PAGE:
Fraud prevention today is about how quickly we can separate good customers from questionable ones and, for those doubtful transactions, use the right set of tools and data sources to optimize speed, costs, and fraud losses.
When it comes to fraud prevention, it turns out that data is key. No revelation there, but how we manipulate it, gather it, and assure its provenance is undergoing major change. What would be a revelation to fraud managers of a decade ago is the unbelievable amount of data and the wide variety of sources that we have today. It’s a flood.
The only means we have to make sense of this data deluge is through algorithmic examination. Rules engines and neural networks are staple approaches. In recent years, application of artificial intelligence and the newer incarnation of machine learning (“let the computer figure it out based on all the data it sees”) has become a hot, and effective, area for fraud prevention. Only machines can find correlations among all that data in order to identify potential fraud.
A number of firms focused on the fraud prevention problem employ techniques that gather data and then analyze it in order to provide their customers like e-commerce merchants or financial institutions with a risk score. Companies specializing in device fingerprinting, for example, gather the relevant data (think IP address, mobile IMSI number, device type, OS version, browser software version, etc.) to create a profile or “fingerprint” of that device in order to generate a history of its behavior. Threat Metrix, owned by LexisNexis Risk Solutions, is an example.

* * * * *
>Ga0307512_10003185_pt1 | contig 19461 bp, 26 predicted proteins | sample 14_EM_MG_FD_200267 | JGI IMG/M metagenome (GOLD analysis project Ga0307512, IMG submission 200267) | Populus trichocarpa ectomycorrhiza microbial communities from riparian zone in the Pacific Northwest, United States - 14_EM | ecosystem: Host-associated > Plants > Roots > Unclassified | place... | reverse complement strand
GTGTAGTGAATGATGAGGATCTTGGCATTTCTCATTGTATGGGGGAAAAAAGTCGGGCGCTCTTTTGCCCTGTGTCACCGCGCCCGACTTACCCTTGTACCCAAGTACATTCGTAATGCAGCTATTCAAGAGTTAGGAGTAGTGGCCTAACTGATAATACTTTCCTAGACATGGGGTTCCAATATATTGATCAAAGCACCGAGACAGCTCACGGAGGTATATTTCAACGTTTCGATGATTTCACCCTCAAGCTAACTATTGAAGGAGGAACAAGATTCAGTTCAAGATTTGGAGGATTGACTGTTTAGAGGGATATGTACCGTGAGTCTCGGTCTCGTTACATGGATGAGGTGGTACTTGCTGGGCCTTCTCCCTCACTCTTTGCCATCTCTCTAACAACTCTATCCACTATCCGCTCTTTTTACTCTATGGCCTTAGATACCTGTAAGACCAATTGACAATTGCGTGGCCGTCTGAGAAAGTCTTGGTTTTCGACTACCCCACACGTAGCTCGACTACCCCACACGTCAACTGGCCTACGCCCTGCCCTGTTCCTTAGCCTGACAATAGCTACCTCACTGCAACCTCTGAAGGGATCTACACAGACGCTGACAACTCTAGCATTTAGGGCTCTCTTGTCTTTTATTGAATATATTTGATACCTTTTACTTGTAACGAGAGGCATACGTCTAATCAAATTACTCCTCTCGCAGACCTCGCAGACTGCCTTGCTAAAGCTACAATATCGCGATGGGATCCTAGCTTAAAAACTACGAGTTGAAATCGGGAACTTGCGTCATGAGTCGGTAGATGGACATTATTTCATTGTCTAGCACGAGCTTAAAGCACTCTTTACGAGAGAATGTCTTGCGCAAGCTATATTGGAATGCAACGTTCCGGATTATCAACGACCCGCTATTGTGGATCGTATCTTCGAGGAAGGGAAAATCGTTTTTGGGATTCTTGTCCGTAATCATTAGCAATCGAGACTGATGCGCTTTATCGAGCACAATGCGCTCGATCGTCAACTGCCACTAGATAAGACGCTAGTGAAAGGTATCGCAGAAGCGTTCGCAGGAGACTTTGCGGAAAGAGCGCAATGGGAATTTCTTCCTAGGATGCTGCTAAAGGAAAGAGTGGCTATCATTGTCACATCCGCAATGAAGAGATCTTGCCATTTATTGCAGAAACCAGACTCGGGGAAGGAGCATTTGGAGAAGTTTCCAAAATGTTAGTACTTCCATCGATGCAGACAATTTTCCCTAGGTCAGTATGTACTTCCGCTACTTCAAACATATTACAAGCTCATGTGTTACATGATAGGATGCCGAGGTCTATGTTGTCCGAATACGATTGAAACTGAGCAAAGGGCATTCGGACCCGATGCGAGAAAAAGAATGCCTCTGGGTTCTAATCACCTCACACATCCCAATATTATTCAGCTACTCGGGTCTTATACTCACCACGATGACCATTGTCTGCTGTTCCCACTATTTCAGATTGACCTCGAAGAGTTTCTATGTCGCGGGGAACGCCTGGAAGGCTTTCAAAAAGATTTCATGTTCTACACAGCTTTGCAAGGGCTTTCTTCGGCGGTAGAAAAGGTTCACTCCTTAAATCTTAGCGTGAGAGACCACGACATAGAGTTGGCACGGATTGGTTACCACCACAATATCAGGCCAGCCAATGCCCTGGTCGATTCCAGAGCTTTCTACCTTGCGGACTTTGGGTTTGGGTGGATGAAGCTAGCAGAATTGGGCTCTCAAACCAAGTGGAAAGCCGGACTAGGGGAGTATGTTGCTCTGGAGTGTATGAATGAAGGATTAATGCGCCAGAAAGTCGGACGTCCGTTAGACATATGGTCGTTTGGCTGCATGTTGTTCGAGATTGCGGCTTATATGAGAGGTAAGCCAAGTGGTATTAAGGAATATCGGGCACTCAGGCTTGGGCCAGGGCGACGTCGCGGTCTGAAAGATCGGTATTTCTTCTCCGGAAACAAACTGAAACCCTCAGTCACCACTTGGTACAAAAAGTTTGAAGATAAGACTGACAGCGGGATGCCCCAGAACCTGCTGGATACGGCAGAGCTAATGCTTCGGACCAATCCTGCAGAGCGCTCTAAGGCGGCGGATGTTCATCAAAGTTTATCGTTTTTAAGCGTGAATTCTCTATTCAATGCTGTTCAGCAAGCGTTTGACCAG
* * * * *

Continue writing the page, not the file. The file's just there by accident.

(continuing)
Behavioral biometric companies may take that data and layer on how the owner actually uses their device, often by looking for keystroke patterns, screen tap rhythms, the angle that the phone is held, and more, in order to build a more nuanced profile that includes how the owner interacts with the device. That richer data then feeds into analysis and risk scoring. Mastercard’s NuData Security acquisition uses this approach.
Subsequent bidirectional data sharing can provide these firms with insight into the results of their decisioning.
As these firms gain customers, they see more and more devices and develop clearer visibility into the outcome of their work. As a result, it becomes a natural step to pool or federate the data they see from all of their customers. There’s an expectation that a card account, for example, will be seen at multiple merchant clients of the fraud solution provider. These repeat interactions will improve fraud detection for all when the cardholder is a bad actor or speed the transaction of a trusted one.
Data consortia where multiple financial institutions and merchants pool their fraud and chargeback data also exist. Ethoca is a prime example.
The deeper the data pool the better, provided, of course, there’s the ability to analyze it all.
Massive analytical capability is the foundation for artificial intelligence and machine learning. In the fraud prevention space, Feedzai is a firm that applies its analytics power to data sourced from multiple provider and techniques. Feedzai, like others providers who have attained a critical mass of customers, has also invested in federation of their data to improve, for everyone, its fraud prevention results.
In an earlier episode, we spoke with Feedzai CEO Nuno Sebastiao to get us grounded in how AI and ML apply to fraud prevention. In this discussion with Saurabh Bajaj, Feedzai’s Head of Product and Nick Stanchenko, product manager for Feedzai’s Risk Ledger, its data federation program, we go further. Saurabh catches us up on Feedzai's growth and then take a look at how Feedzai works and at the data sources it uses. Nick addresses federation, its value, and the light integration required.